By Ana Borruto
U.S. Sen. Charles Schumer (D-NY) this week called on the Federal Aviation Administration to increase local airport safety checks following a recent string of small plane crashes on Long Island.
The senator said that FAA ramp inspections, which determine if airports are in compliance with federal regulations and safe operating practices, have dropped 70 percent at New York airports in the past decade. He urged the FAA to reverse that trend during a news conference Monday at Republic Airport in Farmingdale, the site of the eighth small plane crash on LI so far this year, the most since 2012. Schumer noted that the crashes and inspections aren’t directly linked.
“We’re getting closer and closer to a record-setting year for crashes,” Schumer said. “The only thing that should be falling out of the skies of Long Island is rain.”
Republic Airport was inspected 136 times in 2013 but only 83 times last year. Since 2006 through last year, the number of FAA ramp inspections at New York airports have decreased from 2,849 to 748.
Since 2013, there have been approximately 23 small plane crashes on Long Island, he said. Most recently, a twin-engine charter plane that had a landing gear malfunction made a crash landing at Republic Airport on June 20.
“We can’t just shrug our shoulders when the plane crashes are this high,” Schumer said.
Schumer sent a letter to FAA Administrator Michael Huerta proposing an increase in the frequency of airport ramp inspections in order to ensure safety within air carrier operations and increase awareness to unsafe behaviors.
“If the pilots and airports know that there will be regular, unannounced inspections, it makes them be better on every flight because they think ‘who knows, maybe the inspector will be here today,’” Schumer said.
FAA spokesman Jim Peters said in a statement that the agency will respond directly to Schumer. He noted that general aviation safety is a top priority for the FAA and that the agency has numerous initiatives to improve aircraft safety, such as updating pilot testing standards and training, and proposing new aircraft designs and technology.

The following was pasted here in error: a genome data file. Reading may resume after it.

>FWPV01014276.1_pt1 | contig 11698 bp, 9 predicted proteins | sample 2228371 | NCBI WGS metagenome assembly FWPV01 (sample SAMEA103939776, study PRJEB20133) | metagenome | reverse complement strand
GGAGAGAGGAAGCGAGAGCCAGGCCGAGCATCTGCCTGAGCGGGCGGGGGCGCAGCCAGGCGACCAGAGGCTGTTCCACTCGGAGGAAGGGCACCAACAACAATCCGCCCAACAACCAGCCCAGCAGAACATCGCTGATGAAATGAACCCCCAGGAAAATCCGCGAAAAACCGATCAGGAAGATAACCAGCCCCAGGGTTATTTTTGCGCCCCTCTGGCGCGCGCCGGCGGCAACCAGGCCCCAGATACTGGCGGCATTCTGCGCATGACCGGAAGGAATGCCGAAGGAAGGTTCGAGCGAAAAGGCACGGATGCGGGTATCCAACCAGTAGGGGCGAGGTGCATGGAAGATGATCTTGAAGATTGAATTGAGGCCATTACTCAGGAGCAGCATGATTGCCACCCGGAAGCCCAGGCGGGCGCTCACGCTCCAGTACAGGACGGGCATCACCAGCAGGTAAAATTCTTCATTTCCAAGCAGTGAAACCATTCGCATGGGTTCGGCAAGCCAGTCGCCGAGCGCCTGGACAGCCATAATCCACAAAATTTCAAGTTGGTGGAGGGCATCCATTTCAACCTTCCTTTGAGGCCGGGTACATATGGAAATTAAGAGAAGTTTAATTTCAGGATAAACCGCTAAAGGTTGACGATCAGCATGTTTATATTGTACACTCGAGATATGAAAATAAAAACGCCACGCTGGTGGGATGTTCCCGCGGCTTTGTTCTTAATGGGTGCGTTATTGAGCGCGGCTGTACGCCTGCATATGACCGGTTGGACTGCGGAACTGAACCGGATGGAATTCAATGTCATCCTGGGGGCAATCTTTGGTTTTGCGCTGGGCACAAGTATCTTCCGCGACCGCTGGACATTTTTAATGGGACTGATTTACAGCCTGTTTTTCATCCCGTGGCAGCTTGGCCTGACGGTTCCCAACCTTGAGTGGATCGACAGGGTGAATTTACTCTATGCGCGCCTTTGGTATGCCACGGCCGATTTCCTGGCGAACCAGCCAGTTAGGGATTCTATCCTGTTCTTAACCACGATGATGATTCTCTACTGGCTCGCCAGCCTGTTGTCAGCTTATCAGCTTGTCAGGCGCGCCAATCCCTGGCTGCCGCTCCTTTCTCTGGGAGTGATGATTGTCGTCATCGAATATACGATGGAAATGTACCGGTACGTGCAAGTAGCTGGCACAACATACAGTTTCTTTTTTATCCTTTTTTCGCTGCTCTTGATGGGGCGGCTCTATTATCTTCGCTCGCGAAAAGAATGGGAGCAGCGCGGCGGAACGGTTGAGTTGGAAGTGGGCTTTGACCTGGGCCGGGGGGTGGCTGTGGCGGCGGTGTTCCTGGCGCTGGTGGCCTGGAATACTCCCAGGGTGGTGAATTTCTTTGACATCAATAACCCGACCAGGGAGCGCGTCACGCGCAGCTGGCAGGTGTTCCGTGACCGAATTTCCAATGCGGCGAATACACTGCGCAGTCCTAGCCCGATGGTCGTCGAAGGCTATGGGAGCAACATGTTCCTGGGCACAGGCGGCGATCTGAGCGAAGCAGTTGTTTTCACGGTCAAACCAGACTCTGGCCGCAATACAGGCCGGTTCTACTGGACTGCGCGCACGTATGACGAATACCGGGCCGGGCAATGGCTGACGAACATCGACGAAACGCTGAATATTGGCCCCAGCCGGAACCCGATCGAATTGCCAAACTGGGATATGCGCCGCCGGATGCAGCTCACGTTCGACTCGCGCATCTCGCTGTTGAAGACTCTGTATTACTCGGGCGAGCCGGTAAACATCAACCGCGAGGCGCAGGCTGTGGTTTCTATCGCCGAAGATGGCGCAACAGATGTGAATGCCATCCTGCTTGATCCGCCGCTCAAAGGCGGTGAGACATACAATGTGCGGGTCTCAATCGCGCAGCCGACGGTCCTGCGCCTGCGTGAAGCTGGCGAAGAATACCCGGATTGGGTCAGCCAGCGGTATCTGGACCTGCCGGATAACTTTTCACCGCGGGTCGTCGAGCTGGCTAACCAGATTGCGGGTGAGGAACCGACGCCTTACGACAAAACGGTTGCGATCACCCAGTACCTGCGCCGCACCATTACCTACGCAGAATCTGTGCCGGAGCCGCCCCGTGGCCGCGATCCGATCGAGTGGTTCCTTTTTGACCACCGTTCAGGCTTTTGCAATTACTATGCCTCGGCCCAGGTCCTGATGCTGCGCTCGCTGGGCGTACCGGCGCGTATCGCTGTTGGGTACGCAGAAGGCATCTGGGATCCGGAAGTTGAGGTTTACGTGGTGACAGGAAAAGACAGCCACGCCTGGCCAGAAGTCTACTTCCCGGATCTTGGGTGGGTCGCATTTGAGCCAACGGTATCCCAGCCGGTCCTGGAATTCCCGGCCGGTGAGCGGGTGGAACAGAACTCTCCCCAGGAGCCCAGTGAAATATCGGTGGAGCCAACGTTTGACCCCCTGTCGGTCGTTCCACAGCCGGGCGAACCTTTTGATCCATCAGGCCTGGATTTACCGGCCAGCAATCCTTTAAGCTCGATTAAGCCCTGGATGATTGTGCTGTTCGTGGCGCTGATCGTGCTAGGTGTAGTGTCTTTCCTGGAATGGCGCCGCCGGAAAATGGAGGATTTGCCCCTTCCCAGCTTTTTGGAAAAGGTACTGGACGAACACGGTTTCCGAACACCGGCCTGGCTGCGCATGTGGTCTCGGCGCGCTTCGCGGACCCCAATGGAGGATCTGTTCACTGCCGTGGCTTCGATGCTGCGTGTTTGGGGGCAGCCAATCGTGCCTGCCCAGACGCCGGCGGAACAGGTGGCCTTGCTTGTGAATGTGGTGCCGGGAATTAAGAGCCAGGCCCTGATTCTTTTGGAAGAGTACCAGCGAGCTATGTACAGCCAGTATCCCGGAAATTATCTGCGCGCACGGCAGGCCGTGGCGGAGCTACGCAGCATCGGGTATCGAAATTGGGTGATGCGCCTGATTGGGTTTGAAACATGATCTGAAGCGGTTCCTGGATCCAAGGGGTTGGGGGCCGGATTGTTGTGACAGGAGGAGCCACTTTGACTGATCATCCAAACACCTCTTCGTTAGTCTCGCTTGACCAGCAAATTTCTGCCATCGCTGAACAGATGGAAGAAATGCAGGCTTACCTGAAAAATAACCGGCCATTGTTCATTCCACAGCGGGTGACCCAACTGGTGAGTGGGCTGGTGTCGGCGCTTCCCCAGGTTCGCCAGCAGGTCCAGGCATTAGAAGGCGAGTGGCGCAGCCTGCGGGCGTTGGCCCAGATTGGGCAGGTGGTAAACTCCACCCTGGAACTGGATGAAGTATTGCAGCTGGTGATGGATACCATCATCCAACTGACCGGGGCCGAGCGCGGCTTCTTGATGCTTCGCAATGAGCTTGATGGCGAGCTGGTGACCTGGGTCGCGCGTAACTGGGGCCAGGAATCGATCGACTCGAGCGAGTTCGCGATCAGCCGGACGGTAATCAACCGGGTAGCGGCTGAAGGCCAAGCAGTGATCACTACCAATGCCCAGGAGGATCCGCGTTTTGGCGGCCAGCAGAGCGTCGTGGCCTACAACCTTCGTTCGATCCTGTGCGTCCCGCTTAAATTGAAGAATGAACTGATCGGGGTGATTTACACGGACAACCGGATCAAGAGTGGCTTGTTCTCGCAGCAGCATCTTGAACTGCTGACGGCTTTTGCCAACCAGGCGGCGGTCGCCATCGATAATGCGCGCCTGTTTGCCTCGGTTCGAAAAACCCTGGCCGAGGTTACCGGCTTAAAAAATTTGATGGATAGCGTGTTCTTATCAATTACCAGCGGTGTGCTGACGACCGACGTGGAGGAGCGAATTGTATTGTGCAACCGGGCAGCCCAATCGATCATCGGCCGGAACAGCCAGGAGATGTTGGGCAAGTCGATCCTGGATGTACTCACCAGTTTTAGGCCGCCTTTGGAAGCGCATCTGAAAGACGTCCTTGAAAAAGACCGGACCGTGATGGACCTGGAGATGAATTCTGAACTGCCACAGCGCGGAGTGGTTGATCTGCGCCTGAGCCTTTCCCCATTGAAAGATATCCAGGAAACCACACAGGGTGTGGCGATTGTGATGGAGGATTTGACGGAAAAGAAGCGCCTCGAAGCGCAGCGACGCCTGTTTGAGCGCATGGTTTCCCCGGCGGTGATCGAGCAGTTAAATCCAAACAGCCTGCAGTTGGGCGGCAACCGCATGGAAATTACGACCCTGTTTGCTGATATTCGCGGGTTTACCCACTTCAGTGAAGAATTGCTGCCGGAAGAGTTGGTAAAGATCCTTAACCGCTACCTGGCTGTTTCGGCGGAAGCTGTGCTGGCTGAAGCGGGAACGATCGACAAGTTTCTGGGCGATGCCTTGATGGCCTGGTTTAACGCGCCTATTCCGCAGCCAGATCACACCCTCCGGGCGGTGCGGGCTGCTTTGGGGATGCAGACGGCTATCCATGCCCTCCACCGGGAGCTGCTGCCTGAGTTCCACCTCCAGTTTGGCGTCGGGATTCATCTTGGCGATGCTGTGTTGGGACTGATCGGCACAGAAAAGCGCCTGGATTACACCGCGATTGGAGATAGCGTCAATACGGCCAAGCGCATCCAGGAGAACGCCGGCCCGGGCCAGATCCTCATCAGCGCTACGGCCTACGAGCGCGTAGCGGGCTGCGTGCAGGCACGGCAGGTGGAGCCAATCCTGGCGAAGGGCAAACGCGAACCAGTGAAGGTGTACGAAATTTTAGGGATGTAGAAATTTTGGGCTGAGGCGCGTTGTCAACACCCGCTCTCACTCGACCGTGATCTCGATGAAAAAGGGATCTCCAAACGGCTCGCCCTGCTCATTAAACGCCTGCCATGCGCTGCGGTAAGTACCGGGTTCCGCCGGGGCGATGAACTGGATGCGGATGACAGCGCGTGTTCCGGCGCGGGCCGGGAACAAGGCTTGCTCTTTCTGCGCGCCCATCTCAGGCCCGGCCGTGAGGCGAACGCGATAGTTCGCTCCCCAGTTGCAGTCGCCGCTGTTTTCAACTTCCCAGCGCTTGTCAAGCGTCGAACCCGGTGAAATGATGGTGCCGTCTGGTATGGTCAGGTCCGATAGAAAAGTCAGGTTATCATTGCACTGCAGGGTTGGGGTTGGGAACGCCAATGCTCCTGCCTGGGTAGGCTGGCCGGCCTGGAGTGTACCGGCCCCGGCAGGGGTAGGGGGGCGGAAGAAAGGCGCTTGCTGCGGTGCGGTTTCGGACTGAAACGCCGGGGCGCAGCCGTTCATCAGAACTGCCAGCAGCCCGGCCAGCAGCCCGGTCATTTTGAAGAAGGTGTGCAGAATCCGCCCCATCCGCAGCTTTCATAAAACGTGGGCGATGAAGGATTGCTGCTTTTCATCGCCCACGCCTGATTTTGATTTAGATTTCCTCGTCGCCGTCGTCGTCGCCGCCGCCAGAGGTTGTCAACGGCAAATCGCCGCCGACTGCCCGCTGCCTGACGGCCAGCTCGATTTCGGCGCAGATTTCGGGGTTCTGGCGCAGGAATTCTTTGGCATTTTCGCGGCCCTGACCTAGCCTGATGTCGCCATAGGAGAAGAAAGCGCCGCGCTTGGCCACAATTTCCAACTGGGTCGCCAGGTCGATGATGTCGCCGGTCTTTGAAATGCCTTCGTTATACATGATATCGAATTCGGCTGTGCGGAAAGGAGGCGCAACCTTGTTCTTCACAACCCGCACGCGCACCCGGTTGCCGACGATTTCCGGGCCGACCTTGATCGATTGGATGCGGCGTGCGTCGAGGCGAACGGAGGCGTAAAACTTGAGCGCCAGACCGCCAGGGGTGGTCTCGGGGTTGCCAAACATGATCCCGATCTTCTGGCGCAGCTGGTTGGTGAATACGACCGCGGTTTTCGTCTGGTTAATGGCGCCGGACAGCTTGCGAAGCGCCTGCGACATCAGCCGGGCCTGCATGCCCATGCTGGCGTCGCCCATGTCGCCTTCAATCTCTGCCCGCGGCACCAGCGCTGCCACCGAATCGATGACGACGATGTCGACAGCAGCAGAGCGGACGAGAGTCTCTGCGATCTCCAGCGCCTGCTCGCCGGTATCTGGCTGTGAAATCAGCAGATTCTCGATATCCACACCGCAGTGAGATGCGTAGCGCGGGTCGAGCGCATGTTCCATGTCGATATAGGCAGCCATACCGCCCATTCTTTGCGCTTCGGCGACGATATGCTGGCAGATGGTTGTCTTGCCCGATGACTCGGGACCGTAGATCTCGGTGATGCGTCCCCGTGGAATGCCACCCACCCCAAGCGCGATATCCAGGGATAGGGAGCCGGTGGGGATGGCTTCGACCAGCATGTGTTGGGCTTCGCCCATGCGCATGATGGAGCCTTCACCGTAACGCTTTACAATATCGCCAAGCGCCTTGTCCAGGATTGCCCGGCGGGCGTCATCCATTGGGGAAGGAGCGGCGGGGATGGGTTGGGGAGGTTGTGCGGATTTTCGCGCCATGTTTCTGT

Michael Canders, a professor of aviation at Farmingdale State College, says a detailed quantitative analysis should be done to see if there is a correlation between the lack of ramp inspections and increase in plane crashes.
“I don’t know if these inspections are correlated, or the lack of inspections are correlated to these accidents,” Canders said. “I don’t know if there is anything to be gained by increasing the amount of inspections, but I don’t think it would hurt.”
Canders said it’s important that pilots stay refreshed in their knowledge of flying because 70 percent of airplane accidents are due to human error.
“We emphasize to our students how much ground preparation, how much planning, how much knowledge they need to have in order to safely complete their flights and being prepared for emergencies,” Canders said. “There’s a lot more to flying than perhaps a lot of people realize.”
Besides the June 20 crash, the other seven on LI this year included a Cessna catching fire at Calabro Airport in Shirley on Feb. 12; a Piper Archer crashing into Setauket Harbor, killing one on board on Feb. 20; a Cirrus SF22 crash landing at Hauppauge industrial park on March 5; a Cessna making an emergency landing on a Kings Park beach on March 11; a Piper Cherokee crashing on a Bayport residential street on April 10; a Stinson making an emergency landing in Riverhead on April 30; and a Beechcraft V35B Bonanza breaking up midair and crashing in Syosset, killing all three on board on May 3.